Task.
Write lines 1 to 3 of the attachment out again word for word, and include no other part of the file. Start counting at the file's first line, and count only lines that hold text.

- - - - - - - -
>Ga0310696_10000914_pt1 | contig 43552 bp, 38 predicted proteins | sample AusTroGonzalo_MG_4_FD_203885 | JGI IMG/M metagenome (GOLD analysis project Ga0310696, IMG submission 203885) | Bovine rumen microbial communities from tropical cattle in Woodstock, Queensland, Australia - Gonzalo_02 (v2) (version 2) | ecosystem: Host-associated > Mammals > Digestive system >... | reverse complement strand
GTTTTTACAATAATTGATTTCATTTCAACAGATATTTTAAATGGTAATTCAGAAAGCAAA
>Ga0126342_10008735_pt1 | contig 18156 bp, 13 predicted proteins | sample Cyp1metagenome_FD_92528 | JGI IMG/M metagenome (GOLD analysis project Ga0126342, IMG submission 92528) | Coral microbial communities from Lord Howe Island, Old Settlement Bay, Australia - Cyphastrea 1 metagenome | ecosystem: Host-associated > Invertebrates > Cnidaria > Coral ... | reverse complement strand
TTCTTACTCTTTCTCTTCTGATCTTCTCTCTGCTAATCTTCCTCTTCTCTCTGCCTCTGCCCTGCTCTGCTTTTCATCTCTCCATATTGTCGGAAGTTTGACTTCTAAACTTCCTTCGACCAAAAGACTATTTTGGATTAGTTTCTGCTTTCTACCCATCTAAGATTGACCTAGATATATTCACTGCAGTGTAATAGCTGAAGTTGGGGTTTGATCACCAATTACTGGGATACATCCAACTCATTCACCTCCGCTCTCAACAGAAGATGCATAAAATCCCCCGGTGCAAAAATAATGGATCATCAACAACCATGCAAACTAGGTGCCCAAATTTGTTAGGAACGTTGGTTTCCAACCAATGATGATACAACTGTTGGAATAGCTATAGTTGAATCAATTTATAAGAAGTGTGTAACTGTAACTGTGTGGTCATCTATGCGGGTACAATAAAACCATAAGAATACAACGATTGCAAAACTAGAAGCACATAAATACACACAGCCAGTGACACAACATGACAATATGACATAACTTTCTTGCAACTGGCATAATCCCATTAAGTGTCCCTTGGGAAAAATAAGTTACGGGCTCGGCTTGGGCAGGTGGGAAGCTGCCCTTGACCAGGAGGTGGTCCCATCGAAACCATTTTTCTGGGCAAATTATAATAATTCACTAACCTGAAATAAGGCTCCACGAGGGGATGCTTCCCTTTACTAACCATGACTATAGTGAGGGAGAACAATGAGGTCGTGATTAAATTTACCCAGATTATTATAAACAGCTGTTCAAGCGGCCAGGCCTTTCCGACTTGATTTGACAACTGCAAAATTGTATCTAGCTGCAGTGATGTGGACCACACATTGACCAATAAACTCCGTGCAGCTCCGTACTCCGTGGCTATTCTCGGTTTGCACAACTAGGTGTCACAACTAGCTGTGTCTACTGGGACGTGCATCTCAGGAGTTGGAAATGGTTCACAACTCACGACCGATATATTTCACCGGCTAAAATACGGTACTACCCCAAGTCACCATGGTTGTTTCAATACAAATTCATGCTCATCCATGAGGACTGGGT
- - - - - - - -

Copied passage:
>Ga0310696_10000914_pt1 | contig 43552 bp, 38 predicted proteins | sample AusTroGonzalo_MG_4_FD_203885 | JGI IMG/M metagenome (GOLD analysis project Ga0310696, IMG submission 203885) | Bovine rumen microbial communities from tropical cattle in Woodstock, Queensland, Australia - Gonzalo_02 (v2) (version 2) | ecosystem: Host-associated > Mammals > Digestive system >... | reverse complement strand
GTTTTTACAATAATTGATTTCATTTCAACAGATATTTTAAATGGTAATTCAGAAAGCAAA
>Ga0126342_10008735_pt1 | contig 18156 bp, 13 predicted proteins | sample Cyp1metagenome_FD_92528 | JGI IMG/M metagenome (GOLD analysis project Ga0126342, IMG submission 92528) | Coral microbial communities from Lord Howe Island, Old Settlement Bay, Australia - Cyphastrea 1 metagenome | ecosystem: Host-associated > Invertebrates > Cnidaria > Coral ... | reverse complement strand